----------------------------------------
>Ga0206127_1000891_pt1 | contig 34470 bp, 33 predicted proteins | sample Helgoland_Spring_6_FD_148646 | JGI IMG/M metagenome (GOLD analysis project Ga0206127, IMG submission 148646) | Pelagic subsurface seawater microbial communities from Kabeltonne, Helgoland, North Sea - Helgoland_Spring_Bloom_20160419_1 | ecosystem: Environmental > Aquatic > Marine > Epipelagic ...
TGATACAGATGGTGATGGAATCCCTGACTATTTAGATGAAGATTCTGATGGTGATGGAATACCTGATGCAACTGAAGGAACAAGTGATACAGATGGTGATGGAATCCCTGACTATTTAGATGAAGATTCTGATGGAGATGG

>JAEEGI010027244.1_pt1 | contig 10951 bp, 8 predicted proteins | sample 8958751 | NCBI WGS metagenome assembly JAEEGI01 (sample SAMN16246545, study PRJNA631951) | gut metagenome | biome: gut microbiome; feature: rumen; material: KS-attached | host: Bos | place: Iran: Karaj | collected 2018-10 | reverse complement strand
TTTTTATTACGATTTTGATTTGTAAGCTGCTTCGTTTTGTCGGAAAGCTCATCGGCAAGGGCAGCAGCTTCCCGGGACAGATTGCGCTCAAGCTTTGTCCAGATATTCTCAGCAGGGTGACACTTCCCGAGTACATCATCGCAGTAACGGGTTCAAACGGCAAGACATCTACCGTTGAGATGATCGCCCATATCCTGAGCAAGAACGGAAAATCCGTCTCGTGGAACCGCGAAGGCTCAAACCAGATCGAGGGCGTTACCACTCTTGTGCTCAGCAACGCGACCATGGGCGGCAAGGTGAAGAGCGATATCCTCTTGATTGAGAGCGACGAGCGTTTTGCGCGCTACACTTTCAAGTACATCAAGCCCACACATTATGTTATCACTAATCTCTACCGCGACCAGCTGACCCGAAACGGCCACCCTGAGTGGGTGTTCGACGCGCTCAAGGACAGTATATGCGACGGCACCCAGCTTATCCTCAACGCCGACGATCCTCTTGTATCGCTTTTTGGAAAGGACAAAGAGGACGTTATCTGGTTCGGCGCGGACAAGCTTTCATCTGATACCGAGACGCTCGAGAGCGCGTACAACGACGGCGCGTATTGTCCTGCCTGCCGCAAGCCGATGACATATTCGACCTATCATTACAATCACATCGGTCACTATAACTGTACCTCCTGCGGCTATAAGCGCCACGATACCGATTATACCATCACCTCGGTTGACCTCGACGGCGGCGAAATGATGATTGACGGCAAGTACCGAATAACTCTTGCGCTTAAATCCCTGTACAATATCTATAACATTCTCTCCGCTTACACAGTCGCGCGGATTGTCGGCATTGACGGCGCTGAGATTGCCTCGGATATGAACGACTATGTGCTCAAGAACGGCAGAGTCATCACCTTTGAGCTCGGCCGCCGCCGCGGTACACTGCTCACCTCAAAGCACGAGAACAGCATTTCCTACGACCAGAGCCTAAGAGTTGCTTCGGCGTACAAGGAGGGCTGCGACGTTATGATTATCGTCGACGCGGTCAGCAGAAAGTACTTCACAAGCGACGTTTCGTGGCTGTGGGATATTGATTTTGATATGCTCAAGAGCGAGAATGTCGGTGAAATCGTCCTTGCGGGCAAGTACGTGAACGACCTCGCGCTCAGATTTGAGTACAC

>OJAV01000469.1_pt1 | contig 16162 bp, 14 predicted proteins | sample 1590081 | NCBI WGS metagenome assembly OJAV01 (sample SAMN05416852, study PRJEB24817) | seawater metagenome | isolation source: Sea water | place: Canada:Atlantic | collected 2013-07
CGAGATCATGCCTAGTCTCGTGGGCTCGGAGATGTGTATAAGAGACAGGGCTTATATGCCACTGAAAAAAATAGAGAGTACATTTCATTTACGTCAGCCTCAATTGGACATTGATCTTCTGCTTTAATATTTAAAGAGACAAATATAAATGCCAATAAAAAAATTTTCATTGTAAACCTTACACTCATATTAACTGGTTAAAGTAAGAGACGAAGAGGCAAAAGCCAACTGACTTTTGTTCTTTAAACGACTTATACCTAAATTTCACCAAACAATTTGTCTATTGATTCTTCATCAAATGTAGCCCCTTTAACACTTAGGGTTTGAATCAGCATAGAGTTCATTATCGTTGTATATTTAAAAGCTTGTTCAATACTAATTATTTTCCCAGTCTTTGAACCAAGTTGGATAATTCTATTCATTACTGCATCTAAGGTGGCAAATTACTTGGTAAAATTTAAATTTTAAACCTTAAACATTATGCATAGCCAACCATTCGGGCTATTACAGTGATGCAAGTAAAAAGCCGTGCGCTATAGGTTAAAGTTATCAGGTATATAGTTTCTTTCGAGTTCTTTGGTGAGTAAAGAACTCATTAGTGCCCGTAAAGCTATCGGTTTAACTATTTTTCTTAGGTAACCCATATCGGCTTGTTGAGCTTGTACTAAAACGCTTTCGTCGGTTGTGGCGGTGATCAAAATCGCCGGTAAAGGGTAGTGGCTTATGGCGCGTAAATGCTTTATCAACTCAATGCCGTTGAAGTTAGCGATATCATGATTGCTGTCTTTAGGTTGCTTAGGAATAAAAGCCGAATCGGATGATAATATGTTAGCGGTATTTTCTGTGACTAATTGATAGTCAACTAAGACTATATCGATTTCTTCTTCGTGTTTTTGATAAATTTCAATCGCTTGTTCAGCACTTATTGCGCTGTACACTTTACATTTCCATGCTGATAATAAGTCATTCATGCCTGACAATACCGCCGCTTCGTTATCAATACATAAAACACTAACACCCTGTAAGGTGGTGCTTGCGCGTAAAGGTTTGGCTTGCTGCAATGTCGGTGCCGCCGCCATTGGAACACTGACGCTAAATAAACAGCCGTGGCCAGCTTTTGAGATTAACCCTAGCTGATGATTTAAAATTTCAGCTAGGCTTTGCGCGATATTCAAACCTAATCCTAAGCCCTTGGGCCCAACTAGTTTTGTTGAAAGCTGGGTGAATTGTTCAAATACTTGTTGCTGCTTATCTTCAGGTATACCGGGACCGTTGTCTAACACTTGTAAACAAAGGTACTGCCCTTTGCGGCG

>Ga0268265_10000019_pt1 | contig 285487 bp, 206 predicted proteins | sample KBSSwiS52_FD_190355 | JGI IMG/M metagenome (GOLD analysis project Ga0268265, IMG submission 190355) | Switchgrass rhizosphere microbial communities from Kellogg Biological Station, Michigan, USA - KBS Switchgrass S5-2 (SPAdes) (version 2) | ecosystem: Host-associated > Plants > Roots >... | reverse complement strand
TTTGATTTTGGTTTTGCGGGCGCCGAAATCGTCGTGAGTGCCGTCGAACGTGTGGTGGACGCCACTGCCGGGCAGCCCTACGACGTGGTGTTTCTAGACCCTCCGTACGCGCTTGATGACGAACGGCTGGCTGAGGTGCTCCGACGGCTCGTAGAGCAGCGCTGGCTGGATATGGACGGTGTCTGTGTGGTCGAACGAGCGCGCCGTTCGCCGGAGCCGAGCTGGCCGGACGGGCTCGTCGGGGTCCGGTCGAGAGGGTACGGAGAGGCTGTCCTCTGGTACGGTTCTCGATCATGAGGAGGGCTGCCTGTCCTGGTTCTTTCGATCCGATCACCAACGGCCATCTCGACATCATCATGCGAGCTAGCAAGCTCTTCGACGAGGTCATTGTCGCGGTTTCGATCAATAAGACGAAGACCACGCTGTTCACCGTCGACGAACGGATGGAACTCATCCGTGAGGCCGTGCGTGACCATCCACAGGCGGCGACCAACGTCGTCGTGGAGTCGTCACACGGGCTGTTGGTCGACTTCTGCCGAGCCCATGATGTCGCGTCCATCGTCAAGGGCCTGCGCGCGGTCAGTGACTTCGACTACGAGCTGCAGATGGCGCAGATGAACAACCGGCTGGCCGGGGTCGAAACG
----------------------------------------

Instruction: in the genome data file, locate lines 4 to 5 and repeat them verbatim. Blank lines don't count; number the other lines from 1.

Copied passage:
TTTTTATTACGATTTTGATTTGTAAGCTGCTTCGTTTTGTCGGAAAGCTCATCGGCAAGGGCAGCAGCTTCCCGGGACAGATTGCGCTCAAGCTTTGTCCAGATATTCTCAGCAGGGTGACACTTCCCGAGTACATCATCGCAGTAACGGGTTCAAACGGCAAGACATCTACCGTTGAGATGATCGCCCATATCCTGAGCAAGAACGGAAAATCCGTCTCGTGGAACCGCGAAGGCTCAAACCAGATCGAGGGCGTTACCACTCTTGTGCTCAGCAACGCGACCATGGGCGGCAAGGTGAAGAGCGATATCCTCTTGATTGAGAGCGACGAGCGTTTTGCGCGCTACACTTTCAAGTACATCAAGCCCACACATTATGTTATCACTAATCTCTACCGCGACCAGCTGACCCGAAACGGCCACCCTGAGTGGGTGTTCGACGCGCTCAAGGACAGTATATGCGACGGCACCCAGCTTATCCTCAACGCCGACGATCCTCTTGTATCGCTTTTTGGAAAGGACAAAGAGGACGTTATCTGGTTCGGCGCGGACAAGCTTTCATCTGATACCGAGACGCTCGAGAGCGCGTACAACGACGGCGCGTATTGTCCTGCCTGCCGCAAGCCGATGACATATTCGACCTATCATTACAATCACATCGGTCACTATAACTGTACCTCCTGCGGCTATAAGCGCCACGATACCGATTATACCATCACCTCGGTTGACCTCGACGGCGGCGAAATGATGATTGACGGCAAGTACCGAATAACTCTTGCGCTTAAATCCCTGTACAATATCTATAACATTCTCTCCGCTTACACAGTCGCGCGGATTGTCGGCATTGACGGCGCTGAGATTGCCTCGGATATGAACGACTATGTGCTCAAGAACGGCAGAGTCATCACCTTTGAGCTCGGCCGCCGCCGCGGTACACTGCTCACCTCAAAGCACGAGAACAGCATTTCCTACGACCAGAGCCTAAGAGTTGCTTCGGCGTACAAGGAGGGCTGCGACGTTATGATTATCGTCGACGCGGTCAGCAGAAAGTACTTCACAAGCGACGTTTCGTGGCTGTGGGATATTGATTTTGATATGCTCAAGAGCGAGAATGTCGGTGAAATCGTCCTTGCGGGCAAGTACGTGAACGACCTCGCGCTCAGATTTGAGTACAC

>OJAV01000469.1_pt1 | contig 16162 bp, 14 predicted proteins | sample 1590081 | NCBI WGS metagenome assembly OJAV01 (sample SAMN05416852, study PRJEB24817) | seawater metagenome | isolation source: Sea water | place: Canada:Atlantic | collected 2013-07